Celebrating 60 years of Wildfowl and Wetlands
WHEN the late naturalist and painter Peter Scott founded his first wildfowl trust in 1946 on just 23 acres of land, he could not have imagined how his vision would have grown. Sir Peter had embarked on a mission to establish a movement for conservation of
WHEN the late naturalist and painter Peter Scott founded his first wildfowl trust in 1946 on just 23 acres of land, he could not have imagined how his vision would have grown.
Sir Peter had embarked on a mission to establish a movement for conservation of wildfowl and their habitats.
Now exactly sixty years on, the renamed Wildfowl and Wetlands Trust (WWT) is a global leader in the protection of wetland habitats and endangered wildlife, providing refuge for tens of thousands of winter birds on more than 2000 hectares of wetland reserves scattered across the British Isles.
Today the trust has nine centres throughout the country, including a reserve at Welney on the border of Norfolk and Cambridgeshire.
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And today( Friday) members of the WWT will blow out the birthday candles at all nine visitor centres across the UK to celebrate the trust's 60th anniversary.
Martin Spray, WWT chief executive, said: "WWT is an organisation that can look back over the past 60 years with tremendous pride at what it has achieved.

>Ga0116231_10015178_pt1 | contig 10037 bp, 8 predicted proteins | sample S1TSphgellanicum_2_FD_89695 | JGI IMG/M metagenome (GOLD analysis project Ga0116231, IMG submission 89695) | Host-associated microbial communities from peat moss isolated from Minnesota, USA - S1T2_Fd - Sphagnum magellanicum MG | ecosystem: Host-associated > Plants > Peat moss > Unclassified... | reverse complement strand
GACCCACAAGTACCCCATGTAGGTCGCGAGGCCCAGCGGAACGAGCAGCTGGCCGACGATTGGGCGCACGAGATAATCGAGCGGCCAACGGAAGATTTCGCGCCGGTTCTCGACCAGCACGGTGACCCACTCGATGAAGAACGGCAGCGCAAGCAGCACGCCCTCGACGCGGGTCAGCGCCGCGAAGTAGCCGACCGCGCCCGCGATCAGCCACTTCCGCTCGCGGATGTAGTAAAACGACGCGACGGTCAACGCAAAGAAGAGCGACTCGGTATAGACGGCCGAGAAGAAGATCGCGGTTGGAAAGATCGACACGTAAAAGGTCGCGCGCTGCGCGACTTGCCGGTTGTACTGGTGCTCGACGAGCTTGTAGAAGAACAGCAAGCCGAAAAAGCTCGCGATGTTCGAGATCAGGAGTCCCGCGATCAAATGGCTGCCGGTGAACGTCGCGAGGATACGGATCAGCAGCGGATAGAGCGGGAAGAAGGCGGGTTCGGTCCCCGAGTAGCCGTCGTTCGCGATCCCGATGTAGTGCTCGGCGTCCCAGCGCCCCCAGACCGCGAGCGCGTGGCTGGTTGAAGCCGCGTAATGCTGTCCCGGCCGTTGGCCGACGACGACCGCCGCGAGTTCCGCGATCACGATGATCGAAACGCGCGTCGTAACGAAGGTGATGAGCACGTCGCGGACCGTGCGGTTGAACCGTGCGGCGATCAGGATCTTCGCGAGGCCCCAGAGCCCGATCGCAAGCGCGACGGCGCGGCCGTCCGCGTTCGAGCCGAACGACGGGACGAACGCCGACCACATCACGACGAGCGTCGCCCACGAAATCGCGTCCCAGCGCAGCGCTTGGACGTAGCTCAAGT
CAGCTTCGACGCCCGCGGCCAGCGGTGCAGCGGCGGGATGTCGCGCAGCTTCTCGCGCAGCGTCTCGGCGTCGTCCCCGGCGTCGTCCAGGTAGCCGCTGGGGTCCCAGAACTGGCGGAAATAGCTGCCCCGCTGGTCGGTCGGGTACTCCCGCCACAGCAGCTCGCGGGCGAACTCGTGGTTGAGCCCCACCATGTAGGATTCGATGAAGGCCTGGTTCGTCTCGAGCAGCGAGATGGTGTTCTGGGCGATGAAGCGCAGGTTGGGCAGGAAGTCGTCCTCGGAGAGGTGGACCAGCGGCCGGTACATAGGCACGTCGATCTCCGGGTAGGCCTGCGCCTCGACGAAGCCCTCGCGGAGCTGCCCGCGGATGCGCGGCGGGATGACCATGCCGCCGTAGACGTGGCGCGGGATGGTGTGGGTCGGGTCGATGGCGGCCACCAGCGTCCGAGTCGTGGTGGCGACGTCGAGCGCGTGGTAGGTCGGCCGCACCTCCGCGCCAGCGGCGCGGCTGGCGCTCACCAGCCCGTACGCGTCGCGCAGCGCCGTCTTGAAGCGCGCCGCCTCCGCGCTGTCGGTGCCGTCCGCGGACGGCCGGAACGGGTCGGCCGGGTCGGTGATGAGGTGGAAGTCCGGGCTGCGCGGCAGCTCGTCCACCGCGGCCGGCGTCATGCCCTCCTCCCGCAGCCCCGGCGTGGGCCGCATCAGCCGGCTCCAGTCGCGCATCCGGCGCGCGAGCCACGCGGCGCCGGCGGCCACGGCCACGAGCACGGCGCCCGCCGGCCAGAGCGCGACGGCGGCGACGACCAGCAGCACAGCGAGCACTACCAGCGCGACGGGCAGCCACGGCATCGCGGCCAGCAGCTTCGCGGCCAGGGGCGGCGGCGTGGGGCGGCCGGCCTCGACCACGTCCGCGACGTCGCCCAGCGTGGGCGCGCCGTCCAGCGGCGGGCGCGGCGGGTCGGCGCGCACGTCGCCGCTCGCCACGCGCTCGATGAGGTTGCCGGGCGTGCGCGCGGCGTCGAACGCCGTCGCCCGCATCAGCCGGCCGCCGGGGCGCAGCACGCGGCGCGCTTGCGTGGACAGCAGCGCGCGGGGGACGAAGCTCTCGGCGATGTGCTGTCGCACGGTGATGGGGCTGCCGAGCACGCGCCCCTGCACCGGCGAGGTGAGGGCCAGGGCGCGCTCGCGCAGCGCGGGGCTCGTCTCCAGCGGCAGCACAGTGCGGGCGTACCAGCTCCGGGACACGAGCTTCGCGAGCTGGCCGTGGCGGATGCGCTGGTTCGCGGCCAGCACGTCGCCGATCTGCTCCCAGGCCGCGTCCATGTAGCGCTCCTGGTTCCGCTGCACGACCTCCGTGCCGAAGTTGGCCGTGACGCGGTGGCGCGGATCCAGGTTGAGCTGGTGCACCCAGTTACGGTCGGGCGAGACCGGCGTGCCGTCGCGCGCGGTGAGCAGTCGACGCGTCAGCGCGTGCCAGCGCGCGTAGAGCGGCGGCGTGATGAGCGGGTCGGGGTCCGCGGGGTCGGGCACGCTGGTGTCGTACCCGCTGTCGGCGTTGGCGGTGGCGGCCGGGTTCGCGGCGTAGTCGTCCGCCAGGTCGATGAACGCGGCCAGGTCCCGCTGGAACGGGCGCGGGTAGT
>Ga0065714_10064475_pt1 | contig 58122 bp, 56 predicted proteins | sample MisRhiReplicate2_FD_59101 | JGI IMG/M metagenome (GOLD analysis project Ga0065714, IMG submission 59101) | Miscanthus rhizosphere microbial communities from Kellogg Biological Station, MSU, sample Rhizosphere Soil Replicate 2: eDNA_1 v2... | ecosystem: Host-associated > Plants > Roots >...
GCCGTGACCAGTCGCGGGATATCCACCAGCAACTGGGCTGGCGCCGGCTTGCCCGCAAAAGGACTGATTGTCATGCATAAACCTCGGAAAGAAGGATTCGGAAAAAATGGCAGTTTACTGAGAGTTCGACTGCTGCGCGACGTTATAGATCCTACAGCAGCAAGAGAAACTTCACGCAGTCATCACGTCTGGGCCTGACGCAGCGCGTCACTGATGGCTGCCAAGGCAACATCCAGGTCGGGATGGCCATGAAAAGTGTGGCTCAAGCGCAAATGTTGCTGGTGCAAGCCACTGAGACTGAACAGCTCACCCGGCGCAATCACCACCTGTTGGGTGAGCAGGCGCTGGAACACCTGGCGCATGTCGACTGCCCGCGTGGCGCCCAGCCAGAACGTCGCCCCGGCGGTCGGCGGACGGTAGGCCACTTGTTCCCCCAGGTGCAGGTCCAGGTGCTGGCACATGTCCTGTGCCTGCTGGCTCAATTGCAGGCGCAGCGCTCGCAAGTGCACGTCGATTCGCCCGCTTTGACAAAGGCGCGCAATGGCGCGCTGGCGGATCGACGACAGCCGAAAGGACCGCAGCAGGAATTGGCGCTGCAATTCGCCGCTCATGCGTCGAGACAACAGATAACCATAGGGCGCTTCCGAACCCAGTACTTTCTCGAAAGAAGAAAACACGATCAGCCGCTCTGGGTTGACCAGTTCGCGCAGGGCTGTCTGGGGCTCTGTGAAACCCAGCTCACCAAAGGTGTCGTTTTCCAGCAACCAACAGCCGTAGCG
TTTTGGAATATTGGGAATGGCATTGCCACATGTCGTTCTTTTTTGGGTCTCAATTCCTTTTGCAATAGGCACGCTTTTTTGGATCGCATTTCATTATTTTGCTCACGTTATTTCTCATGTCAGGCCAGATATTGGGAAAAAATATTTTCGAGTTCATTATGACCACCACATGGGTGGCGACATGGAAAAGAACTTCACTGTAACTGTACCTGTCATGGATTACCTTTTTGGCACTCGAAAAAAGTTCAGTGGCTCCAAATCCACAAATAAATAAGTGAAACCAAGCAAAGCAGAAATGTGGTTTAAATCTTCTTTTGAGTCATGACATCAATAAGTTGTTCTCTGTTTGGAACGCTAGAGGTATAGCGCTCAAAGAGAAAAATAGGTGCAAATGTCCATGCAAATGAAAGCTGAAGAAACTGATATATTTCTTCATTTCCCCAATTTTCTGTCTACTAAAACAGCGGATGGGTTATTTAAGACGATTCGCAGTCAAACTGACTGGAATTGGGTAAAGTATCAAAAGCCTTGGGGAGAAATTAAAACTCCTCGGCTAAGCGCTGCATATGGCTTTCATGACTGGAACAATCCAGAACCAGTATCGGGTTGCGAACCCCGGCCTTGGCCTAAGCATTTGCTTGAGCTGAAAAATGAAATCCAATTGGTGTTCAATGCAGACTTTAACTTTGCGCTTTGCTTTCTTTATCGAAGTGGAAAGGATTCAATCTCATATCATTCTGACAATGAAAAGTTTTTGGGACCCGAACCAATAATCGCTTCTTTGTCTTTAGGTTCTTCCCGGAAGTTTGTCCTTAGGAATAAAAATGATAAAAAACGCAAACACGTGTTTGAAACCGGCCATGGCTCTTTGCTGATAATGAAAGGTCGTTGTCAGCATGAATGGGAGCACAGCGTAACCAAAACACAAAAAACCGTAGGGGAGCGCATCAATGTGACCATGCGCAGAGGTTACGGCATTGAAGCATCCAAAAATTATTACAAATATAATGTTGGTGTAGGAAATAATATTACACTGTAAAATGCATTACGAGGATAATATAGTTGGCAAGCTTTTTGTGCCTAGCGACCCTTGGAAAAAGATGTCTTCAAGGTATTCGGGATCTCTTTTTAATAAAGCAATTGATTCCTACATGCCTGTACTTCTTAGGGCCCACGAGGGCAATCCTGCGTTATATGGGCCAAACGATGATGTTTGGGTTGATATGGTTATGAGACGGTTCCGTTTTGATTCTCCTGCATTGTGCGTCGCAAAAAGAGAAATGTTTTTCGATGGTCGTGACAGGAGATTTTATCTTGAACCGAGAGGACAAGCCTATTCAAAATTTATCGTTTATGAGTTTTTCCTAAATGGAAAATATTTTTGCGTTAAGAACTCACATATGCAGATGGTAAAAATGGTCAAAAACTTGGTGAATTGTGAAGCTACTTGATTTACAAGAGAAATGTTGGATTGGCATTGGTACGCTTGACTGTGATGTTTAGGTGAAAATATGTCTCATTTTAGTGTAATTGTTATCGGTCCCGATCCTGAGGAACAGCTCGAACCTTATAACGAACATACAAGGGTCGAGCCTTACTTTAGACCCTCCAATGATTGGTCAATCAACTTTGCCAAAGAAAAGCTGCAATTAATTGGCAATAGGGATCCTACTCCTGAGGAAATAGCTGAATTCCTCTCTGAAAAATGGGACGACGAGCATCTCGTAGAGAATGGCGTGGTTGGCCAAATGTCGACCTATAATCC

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"We continue to have a major role to play in tackling many environmental problems, such as climate change, poverty, pollution, species extinction, the conservation of wetlands and their wildlife and WWT will remain at the forefront of research and practical action."
The celebrations come at a time when the Welney reserve on the Ouse Washes is now welcoming back thousands of migratory swans for the winter.
Created in the 17th Century the Ouse Washes are regarded as the most important area of lowland wet grasslands for birds in Britain.
Many species of international significance winter at Welney including thousands of Bewick's and Whooper swans.
The Welney reserve was opened in 1970 but the first development established by Sir Peter was the Severn Wildfowl Trust at Slimbridge.
His vision was to establish the Severn Estuary as a centre for scientific study, a public display and a conservation of the wildfowl of the world.
Many believe his vision has now been realised as the WWT manages wetland wildlife reserves and six Sites of Special Scientific Interests, five Special Protection Areas and five internationally important Ramsar sites, providing winter refuge for more than 150,000 waterbirds.
The WWT has also helped to save endangered specials and carried out vital research and crated new wetland habitats at home and abroad.
Future projects include a major community wetland project in Nepal.
The anniversary celebrations are set to continue at Welney at the weekend with a special 'Swan's Return' festival on Saturday and Sunday it is an event for all the family with activities and competitions.
There will also be a tour of the new multi-million pound eco-friendly visitor centre which opened last year, and a floodlit wild swan feed.
Leigh Marshall, reserve manager said: "The swans have been flocking to Welney in recent days as a result of the cold weather.
"Swan numbers have more than trebled in just seven days to over 2,500 and we expect more by the weekend."
To find out more call 01353 860711.